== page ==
Credo: Katie Piper

‘Fake it till you make it’

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The Independent Online

You can endure more than you think As each day passed after what happened [Piper had sulphuric acid thrown in her face in 2008, leading to the loss of her eyelids, most of her nose and part of one ear], I began to realise that I was bigger than the problem; positivity in particular helped me get to a better place psychologically.

Affirmations helped I started writing positive thoughts on Post-it notes and put them throughout my house. I wrote a little note on my bathroom mirror saying "You're beautiful", so I'd see it when cleaning my teeth each morning. I didn't feel beautiful, but I kept filling my head with those thoughts and it helped with my confidence.

My burns reconstruction surgeon, Mr Jawad, is an inspiration We still speak three to four times a week. He could live the comfortable life and go off on relaxing holidays, but instead he goes over to Pakistan on his time off, helping burns victims in the villages there and literally giving women their smiles back.

Why not say positive things out loud to yourself? I think the British people pride themselves on being self-deprecating and having a stiff upper lip, but by saying things out loud you're more likely to gain confidence and actually believe it; fake it till you make it.

Britain has become more progressive Just look at all those sell-outs at the Paralympics park, and all those events filled with amazing sportsmen and women. In the past doctors would have said, "You'll never do X, Y and Z again," but attitudes have changed and now so many of these athletes have gone beyond those [limitations] and achieved what most of us can't even do.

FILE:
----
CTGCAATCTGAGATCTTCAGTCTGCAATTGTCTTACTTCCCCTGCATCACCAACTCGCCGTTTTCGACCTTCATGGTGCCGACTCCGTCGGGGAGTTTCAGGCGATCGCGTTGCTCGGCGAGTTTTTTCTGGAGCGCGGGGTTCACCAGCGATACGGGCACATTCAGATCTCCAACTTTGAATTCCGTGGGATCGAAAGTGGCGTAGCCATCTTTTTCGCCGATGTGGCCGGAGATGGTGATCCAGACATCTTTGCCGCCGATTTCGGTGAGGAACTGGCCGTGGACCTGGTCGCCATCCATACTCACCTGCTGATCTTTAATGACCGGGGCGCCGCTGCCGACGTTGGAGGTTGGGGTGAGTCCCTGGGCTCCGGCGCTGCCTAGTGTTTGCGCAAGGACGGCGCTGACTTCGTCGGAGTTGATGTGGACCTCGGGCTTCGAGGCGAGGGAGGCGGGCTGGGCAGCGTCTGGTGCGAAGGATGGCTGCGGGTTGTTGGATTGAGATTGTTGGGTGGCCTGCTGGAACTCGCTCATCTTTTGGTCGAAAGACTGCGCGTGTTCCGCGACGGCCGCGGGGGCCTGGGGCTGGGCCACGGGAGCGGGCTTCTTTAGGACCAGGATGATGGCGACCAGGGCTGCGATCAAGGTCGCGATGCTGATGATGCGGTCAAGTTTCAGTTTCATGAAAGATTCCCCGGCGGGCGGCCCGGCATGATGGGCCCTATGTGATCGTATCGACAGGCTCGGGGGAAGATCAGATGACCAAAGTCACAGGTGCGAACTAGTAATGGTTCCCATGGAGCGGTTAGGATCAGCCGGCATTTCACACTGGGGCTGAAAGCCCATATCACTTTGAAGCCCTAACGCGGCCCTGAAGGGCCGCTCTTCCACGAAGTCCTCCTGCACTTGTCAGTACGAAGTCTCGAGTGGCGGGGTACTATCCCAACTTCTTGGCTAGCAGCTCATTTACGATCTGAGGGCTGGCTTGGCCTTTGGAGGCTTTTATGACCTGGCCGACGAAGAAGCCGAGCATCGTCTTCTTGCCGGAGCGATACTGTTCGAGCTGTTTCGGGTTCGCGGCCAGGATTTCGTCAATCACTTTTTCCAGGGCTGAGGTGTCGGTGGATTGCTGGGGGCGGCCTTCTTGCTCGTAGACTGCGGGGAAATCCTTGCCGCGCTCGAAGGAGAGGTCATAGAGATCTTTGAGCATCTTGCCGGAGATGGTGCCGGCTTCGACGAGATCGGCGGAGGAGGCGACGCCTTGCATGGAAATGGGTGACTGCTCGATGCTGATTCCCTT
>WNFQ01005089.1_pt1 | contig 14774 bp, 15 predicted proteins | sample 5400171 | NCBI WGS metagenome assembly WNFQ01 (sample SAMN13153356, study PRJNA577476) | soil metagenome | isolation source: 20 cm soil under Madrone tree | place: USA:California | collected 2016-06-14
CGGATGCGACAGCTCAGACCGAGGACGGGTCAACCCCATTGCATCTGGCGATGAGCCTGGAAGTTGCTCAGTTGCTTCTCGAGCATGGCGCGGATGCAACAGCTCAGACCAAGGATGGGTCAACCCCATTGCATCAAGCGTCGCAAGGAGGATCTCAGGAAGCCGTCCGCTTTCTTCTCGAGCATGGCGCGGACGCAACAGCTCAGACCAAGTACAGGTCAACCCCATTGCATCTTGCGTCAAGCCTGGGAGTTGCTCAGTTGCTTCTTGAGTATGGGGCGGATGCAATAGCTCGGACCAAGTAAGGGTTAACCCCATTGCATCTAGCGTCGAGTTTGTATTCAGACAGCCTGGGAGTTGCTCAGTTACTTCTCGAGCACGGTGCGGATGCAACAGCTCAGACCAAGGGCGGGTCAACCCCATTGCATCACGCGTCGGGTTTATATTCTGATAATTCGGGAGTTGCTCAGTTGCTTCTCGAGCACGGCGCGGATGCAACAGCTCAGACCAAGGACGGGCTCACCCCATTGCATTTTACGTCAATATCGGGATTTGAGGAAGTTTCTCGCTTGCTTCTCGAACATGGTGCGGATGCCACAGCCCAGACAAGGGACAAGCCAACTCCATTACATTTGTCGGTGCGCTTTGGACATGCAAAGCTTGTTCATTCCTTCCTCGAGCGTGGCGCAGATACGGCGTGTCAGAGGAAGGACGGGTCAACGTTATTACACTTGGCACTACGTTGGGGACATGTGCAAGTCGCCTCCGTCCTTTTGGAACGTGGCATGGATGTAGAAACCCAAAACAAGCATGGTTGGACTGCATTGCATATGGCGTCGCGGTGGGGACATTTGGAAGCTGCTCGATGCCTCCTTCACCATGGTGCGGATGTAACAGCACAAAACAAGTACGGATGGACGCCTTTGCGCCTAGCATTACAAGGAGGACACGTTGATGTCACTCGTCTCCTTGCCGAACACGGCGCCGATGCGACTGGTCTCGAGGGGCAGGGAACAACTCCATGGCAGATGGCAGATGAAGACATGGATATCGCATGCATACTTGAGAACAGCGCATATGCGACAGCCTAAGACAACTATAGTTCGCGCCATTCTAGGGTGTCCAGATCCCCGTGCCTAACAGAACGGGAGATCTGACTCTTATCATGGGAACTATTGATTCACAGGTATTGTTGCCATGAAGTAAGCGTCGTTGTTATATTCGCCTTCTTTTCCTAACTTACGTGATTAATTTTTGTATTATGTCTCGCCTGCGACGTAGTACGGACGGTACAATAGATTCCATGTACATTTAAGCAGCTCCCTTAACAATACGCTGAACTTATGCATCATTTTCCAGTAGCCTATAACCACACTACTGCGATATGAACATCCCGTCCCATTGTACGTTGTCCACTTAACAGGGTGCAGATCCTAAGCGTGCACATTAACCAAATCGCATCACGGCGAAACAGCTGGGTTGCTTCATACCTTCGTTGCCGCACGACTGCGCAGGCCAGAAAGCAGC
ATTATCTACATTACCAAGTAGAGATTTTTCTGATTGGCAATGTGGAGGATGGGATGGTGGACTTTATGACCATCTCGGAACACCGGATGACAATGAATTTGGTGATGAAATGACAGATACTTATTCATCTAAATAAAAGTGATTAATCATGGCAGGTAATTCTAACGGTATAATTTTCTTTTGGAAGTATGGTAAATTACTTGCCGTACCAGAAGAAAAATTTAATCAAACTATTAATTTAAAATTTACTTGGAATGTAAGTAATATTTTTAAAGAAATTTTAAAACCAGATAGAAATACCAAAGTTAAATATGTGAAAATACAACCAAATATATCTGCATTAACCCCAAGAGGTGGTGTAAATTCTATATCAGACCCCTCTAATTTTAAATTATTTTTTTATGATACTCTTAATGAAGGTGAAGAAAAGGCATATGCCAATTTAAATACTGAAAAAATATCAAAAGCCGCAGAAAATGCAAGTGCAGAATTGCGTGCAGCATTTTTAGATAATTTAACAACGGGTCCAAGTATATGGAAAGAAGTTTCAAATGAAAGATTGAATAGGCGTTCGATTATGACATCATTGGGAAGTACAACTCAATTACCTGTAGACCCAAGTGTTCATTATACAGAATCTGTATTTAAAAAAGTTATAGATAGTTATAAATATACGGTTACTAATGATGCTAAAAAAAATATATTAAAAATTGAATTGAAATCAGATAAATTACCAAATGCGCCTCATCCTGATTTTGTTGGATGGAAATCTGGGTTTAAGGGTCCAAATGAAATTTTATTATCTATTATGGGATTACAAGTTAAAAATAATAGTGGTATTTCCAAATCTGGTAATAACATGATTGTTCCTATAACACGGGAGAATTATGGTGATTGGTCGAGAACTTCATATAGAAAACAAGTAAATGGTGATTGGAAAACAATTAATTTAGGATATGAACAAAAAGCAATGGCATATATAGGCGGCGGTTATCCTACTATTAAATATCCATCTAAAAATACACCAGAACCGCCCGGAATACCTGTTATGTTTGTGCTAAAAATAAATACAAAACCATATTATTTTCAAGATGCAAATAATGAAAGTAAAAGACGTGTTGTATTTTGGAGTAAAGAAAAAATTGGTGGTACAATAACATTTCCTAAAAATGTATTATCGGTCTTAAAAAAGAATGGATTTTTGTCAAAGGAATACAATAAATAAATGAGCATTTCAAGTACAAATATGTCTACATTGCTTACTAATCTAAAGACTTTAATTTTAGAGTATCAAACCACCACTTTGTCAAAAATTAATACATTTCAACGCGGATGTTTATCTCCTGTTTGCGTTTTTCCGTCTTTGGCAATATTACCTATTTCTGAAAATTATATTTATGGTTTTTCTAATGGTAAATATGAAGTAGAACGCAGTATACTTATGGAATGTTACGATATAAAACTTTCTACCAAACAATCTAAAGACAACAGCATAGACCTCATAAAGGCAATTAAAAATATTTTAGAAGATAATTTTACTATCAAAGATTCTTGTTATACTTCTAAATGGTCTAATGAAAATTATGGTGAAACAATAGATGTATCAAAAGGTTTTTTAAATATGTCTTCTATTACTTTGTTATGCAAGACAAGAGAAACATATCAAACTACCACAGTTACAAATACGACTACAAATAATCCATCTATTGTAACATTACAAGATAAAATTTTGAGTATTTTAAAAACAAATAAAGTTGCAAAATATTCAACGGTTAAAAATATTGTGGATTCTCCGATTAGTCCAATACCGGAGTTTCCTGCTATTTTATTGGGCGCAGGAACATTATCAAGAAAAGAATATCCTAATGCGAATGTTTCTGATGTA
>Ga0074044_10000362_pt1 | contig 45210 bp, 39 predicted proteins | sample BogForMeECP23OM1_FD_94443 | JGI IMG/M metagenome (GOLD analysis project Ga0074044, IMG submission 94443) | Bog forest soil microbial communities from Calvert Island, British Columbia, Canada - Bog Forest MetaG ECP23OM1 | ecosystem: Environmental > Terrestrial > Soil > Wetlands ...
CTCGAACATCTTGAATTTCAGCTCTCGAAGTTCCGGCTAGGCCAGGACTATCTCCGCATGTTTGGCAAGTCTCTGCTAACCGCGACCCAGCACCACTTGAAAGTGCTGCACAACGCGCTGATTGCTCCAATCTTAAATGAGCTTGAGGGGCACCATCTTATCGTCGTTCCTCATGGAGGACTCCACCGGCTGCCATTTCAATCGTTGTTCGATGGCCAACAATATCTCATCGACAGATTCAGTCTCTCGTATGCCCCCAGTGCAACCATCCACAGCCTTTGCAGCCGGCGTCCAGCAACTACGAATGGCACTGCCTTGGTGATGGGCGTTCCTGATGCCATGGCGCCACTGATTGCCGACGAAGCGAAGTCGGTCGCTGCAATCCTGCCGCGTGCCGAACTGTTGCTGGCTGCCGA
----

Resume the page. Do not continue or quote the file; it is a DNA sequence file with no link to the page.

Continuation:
I eat chocolate for dinner instead of making food I often come home late from work and I can't be bothered to cook, so I'll just eat a whole Dairy Milk chocolate bar. Not very healthy, is it?

Everyone's always in a rush in London It's why there's so much road rage and I find it really annoying; people are always changing lanes, no one lets you in and people always cut you up. I drive quite slowly, so people who get in my car are always saying, "Gosh you're slow!"

My best is always my best in high heels What I do now challenges the perceptions that people have to fit stereotypes of visible difference; they might still enjoy fashion and going out and they can have a full life. I'm running a charity now [the Katie Piper Foundation] to help empower people with visible differences and rehabilitate them into the community. 1

Katie Piper, 28, is a former model who is now a TV presenter and charity campaigner. Her latest book, 'Start Your Day with Katie: 365 Affirmations for a Year of Positive Thinking' is published by Quercus and priced £9.99. For more about her charity, visit